National Grid Joins Nationwide Effort To Raise Awareness Around Utility Customer Scams
November 16, 2016/ 3BL Media/ - National Grid has joined with electric, gas, and water companies from across the United States and Canada to raise awareness about scams targeting utility customers. Today, November 16, is the inaugural Utilities United Against Scams Day, and it will be supported by a week-long advocacy and awareness campaign focused on exposing the tactics scammers use to steal money from utility customers and on educating customers on how to protect themselves.
One of the most common types of utility scams involves customers receiving unsolicited telephone, electronic, or in-person communications from an individual claiming to be a utility company representative. The scammer warns that the customer’s electric or other utility service will be disconnected if the customer fails to make an immediate payment – typically using a reloadable debit card or other non-traceable form of payment.
Complicating matters, these scammers often employ authentic-seeming phone numbers, graphics, uniforms, and other materials.
Signs of Potential Scam Activity:
- The supposed utility representative becomes angry and tells the customer his or her account is past due and service will be disconnected if a large payment is not made – usually within less than an hour.
- The caller instructs the customer to purchase a pre-paid debit or credit card – widely available at retail stores – then call him or her back supposedly to make a payment to their utility.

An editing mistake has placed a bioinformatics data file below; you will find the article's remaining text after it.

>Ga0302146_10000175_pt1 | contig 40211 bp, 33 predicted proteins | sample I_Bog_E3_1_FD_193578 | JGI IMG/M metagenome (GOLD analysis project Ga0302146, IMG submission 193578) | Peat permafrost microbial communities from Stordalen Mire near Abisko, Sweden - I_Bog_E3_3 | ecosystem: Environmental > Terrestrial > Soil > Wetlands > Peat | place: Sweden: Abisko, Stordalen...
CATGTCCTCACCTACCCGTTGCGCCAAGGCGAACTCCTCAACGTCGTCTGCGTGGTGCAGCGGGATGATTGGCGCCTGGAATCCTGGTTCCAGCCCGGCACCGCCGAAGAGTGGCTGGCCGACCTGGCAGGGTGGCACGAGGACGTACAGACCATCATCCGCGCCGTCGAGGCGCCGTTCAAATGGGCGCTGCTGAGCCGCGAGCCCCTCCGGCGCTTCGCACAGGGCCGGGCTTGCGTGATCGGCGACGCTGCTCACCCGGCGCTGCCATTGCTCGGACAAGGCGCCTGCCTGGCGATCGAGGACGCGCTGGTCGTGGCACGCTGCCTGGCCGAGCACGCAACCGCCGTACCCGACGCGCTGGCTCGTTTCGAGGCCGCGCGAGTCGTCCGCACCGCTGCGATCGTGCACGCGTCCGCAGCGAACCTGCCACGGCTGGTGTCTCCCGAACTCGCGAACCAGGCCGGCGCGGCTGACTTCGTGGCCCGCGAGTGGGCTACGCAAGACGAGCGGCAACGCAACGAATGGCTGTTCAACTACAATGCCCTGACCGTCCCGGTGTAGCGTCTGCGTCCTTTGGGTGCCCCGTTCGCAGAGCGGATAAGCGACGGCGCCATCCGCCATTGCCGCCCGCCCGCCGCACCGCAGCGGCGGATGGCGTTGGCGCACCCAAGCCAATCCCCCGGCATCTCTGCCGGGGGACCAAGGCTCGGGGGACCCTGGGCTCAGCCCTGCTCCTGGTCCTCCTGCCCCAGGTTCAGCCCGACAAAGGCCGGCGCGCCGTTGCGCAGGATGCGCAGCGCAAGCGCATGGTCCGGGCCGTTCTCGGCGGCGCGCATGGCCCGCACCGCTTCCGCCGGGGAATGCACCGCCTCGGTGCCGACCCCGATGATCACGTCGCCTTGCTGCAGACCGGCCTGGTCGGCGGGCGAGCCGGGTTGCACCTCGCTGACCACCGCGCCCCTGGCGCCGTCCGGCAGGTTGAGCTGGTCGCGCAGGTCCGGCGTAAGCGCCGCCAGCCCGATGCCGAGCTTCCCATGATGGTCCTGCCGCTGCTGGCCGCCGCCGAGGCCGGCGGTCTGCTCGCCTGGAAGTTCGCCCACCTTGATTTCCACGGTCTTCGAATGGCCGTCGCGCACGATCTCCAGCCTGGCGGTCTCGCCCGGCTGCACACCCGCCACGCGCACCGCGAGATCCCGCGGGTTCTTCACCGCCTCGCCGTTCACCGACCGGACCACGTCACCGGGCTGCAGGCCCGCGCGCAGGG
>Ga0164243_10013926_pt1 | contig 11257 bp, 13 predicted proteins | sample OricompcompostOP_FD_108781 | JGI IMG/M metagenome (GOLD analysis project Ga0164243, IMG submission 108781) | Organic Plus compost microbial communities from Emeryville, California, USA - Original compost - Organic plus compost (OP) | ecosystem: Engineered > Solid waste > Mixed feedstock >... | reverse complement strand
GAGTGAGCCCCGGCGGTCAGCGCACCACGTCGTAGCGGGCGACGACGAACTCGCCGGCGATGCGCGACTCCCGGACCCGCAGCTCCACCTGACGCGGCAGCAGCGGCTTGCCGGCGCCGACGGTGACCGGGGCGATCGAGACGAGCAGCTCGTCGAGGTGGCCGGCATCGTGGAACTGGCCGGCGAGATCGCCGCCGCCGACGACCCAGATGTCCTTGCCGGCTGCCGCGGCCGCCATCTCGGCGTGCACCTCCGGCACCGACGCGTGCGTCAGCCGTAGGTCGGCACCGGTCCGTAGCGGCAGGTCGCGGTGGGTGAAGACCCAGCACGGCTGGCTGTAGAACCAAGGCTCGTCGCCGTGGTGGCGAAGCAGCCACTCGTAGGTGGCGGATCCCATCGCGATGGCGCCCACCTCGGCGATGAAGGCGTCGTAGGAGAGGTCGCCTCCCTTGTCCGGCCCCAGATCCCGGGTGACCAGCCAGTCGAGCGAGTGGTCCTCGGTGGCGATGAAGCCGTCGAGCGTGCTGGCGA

- The caller asks the customer for the prepaid card’s receipt number and PIN number, which grants instant access to the card’s funds.
How Customers Can Protect Themselves:
- Utilities will never ask or require a customer with a delinquent account to purchase a prepaid debit card to avoid disconnection.
- Customers can make payments online, by phone, automatic bank draft, mail, or in person.
- Customers with delinquent accounts receive an advance disconnection notification included with their regular monthly bill – never a single notification one hour before disconnection.
- If you suspect someone is trying to scam you, hang up and call the local police then your utility. Never dial the phone number the scammers provide.
Specific to National Grid:
- Ask to be shown an official National Grid ID. If you are in any doubt as to whether an individual is a National Grid employee, tell the person to wait outside and call the National Grid customer service number to confirm. For Brooklyn, Queens, and Staten Island customers can call 718-643-4050. In New England, customers should call National Grid’s Customer Contact Center at 1-800-322-3223.
National Grid does contact customers with past due balances by phone to offer payment options, but never demands direct payment over the telephone. If customers wish, they can arrange for a payment by check, credit card or debit card if they speak directly to a customer service representative. Payment can also be made by credit card or debit card without a representative’s assistance.
Customers who suspect that they have been the victim of fraud, or who feel threatened during contact with one of these scammers, should contact local authorities and then their utility. The Federal Trade Commission’s website is also a good source of information about how you can protect your personal information.
For more information please visit our website: www.nationalgridus.com, or our Connecting website. You can also follow us on Twitter, watch us on You Tube, Like us on Facebook and find our photos on Instagram.